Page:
The lapse in judgement in this case wasn’t so momentary, Musk really meant it. When he was given a chance to back down, he tweeted instead: “Bet ya a signed dollar it’s true.” This is apparently part of a long established pattern of behaviour for Musk, who has embarrassed his companies before by going after his critics, especially journalists (another thing he has in common with Trump!). We are fairly confident that Spider-Man would not have done any of that.
Philosophers are supposed to speak truth to power, if necessary using sarcasm and ridicule to get their point across. And that is the intended spirit of this commentary, as the attentive reader may have already surmised. One of our inspirations (besides Spidey) is Diogenes the Cynic, a guy who roamed the streets at Athens and other ancient Greek cities in the late 5th and early 4th centuries BCE. Diogenes was famous for his minimalist lifestyle (he lived in a tub in the streets), for his disregard of societal niceties (when someone objected to his masturbating in public, Diogenes replied: “If only it were as easy to banish hunger by rubbing my belly”), and for his — you guessed it — contemptuous attitude toward powerful men.
A famous story goes that Alexander the Great visited Diogenes, impressed by the fame of the philosopher. Alexander (who was well known for his hubris, and always in search of a good photo opportunity) asked Diogenes if he could do anything for him, as a token of his magnanimity. After all, he did call himself 'The Great.' Diogenes replied, “Yes, stand out of my sunlight.” Alexander, a bit taken aback, declared, affecting a modesty that ill-fitted him: “If I were not Alexander, then I should wish to be Diogenes.” “If I were not Diogenes, I would still wish to be Diogenes,” came the further reply.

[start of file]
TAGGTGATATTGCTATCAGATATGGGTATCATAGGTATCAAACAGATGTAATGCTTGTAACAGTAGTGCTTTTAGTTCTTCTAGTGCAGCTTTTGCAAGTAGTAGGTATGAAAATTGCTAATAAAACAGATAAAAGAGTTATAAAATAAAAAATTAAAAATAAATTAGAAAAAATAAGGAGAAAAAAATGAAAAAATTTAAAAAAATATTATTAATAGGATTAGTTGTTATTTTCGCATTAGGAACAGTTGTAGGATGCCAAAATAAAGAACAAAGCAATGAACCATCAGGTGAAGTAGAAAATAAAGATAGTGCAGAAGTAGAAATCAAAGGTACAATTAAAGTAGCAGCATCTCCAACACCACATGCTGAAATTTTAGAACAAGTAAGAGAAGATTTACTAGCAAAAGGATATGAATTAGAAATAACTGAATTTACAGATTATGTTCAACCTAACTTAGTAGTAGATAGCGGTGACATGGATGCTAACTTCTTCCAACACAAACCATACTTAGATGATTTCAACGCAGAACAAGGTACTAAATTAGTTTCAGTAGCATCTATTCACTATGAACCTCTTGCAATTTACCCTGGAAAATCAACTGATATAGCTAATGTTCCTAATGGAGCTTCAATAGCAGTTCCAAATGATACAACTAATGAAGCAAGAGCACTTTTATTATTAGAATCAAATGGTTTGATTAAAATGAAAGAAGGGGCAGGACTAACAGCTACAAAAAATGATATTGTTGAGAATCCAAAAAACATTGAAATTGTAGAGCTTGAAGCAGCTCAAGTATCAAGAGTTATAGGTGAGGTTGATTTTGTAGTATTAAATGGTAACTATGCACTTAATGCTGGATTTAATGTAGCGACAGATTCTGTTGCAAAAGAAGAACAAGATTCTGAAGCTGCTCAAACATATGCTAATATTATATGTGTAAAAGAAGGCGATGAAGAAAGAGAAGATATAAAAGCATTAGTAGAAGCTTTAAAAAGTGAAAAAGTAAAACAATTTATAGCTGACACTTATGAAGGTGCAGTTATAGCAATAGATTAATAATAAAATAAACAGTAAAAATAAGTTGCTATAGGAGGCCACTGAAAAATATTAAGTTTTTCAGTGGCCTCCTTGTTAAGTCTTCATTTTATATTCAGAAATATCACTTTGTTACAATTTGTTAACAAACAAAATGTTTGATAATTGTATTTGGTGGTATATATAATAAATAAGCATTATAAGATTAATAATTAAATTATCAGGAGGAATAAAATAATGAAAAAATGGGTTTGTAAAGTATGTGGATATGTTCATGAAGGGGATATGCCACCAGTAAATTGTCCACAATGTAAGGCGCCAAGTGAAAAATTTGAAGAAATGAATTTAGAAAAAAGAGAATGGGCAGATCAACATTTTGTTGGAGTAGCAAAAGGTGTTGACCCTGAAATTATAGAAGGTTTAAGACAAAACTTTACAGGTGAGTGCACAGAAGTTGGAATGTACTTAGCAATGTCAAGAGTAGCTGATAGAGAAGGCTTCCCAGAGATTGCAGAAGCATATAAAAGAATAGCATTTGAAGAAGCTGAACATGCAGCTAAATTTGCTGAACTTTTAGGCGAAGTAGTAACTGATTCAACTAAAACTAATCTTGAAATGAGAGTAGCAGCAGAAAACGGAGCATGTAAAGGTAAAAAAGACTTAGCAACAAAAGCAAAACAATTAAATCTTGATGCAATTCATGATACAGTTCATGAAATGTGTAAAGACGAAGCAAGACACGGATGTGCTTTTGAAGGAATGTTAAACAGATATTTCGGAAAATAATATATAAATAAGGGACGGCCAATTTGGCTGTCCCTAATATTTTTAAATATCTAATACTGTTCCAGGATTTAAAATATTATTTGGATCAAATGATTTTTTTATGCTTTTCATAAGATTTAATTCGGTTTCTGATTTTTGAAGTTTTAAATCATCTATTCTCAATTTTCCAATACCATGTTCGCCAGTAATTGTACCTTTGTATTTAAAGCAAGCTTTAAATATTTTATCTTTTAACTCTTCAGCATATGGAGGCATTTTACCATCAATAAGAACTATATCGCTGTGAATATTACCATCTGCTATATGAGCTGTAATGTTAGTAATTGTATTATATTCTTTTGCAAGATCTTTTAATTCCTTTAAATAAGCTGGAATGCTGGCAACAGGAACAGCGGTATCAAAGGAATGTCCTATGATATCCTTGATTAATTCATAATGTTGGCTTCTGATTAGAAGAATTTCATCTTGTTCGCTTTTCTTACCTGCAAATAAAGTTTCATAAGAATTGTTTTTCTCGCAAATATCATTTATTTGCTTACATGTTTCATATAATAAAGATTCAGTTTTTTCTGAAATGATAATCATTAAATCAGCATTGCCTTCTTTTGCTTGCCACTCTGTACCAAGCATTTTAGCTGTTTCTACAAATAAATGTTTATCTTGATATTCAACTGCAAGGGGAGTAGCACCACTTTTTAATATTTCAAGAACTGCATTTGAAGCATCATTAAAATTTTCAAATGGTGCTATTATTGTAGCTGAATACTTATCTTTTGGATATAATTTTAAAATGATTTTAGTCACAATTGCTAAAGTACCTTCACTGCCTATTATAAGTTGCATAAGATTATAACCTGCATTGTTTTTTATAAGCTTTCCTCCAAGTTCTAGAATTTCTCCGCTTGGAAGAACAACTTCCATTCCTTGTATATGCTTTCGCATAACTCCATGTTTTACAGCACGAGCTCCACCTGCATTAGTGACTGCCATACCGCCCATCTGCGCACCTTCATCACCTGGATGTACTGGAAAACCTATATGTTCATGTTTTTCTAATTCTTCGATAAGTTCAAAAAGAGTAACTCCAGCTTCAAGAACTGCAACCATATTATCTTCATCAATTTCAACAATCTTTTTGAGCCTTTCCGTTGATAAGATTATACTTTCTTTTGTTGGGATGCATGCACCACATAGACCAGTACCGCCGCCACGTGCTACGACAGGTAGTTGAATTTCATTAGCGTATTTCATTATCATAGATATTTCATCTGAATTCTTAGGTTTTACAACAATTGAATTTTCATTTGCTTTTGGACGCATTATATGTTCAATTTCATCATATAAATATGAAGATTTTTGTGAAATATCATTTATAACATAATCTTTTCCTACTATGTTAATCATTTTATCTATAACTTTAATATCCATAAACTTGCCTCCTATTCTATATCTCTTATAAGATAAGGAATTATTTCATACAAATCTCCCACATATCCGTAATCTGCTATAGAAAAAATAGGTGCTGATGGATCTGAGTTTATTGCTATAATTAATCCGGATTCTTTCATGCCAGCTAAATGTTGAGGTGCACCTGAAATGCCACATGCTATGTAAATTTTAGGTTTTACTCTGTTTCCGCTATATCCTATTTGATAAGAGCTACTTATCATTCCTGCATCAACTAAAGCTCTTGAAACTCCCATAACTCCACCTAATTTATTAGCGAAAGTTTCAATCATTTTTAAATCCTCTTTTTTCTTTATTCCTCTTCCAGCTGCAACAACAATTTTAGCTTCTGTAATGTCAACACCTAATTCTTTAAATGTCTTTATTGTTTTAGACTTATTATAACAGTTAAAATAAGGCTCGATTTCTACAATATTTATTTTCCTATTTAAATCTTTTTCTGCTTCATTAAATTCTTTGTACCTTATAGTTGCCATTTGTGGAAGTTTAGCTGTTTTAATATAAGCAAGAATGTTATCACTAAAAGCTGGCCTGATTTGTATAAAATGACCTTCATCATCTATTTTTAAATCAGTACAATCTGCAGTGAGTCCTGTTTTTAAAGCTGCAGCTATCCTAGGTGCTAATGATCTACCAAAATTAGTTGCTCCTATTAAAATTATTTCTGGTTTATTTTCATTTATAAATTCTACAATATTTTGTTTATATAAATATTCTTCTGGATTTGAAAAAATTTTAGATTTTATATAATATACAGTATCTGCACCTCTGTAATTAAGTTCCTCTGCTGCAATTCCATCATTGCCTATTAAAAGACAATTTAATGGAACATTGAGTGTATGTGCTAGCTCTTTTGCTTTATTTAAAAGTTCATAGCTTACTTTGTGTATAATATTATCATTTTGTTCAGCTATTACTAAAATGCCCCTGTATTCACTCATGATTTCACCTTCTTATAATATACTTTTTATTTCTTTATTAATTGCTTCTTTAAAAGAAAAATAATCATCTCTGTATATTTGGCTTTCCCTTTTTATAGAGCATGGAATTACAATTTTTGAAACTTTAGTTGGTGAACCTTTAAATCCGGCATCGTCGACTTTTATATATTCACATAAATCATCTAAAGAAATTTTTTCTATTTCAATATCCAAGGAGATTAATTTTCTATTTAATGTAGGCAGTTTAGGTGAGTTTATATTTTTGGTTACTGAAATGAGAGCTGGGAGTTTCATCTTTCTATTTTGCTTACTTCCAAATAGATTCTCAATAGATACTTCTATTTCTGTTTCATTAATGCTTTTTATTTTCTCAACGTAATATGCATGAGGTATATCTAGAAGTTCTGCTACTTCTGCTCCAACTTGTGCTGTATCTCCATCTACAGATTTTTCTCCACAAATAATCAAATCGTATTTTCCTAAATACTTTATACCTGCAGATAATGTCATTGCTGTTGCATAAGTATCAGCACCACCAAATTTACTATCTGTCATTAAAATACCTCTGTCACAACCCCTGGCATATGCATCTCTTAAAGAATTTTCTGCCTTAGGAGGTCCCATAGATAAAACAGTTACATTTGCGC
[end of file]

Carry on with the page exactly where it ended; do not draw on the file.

Since Musk is, in our eyes at least, sort of a modern day Alexander, fiercely battling not hordes of enemies, but equally dangerous multitudes of competitors, critics, and journalists, we have imagined a possible encounter between the billionaire and the philosopher. It would go something like this:
Musk: Hi, I am Elon the Great. I heard good things about you, Diogenes. I wish to do something to show you and especially the world my generosity and awesome power.
Diogenes: The only worthy thing a wealthy man can do is give away his fortune, and live in virtuous poverty.
Musk: Give it away?! Are you crazy, I earned this money, every cent! I'm not going to live like some loser, who wasn't smart enough to get rich. Poverty isn't a virtue, haven't you read Ayn Rand?
Diogenes: Actually, poverty is the highest virtue, because it is the one thing that you can't buy.
Musk: Sounds a lot like a loser to me. I'm a great man, I'm going to go down in history, I'm going to drag humanity into the future, I'm going to build a colony on Mars!
Diogenes: Is that so? It sounds more like you are going to drag humanity to the past, to the days when Capitalism wasn't much different from Feudalism, and build a company town with you as king. There is a reason they called your predecessors 'robber barons'...
Musk: On Mars!
Diogenes: Going to Mars won't save you from your insecurities, because you'll still have to be you. Have you not heard of the Oracle at Delphi? Know thyself, my friend.
Musk: What are you, some kind of pedofile?
Diogenes: Have you ever considered that the way to make yourself feel good isn't to have strangers praise you for spending your money on toys, but by becoming a genuinely good person, through virtue, selflessness, and humility?
Musk: A good person? I am a great person! Time magazine says I’m the 23rd most powerful person! I'll get to be number one on Mars though.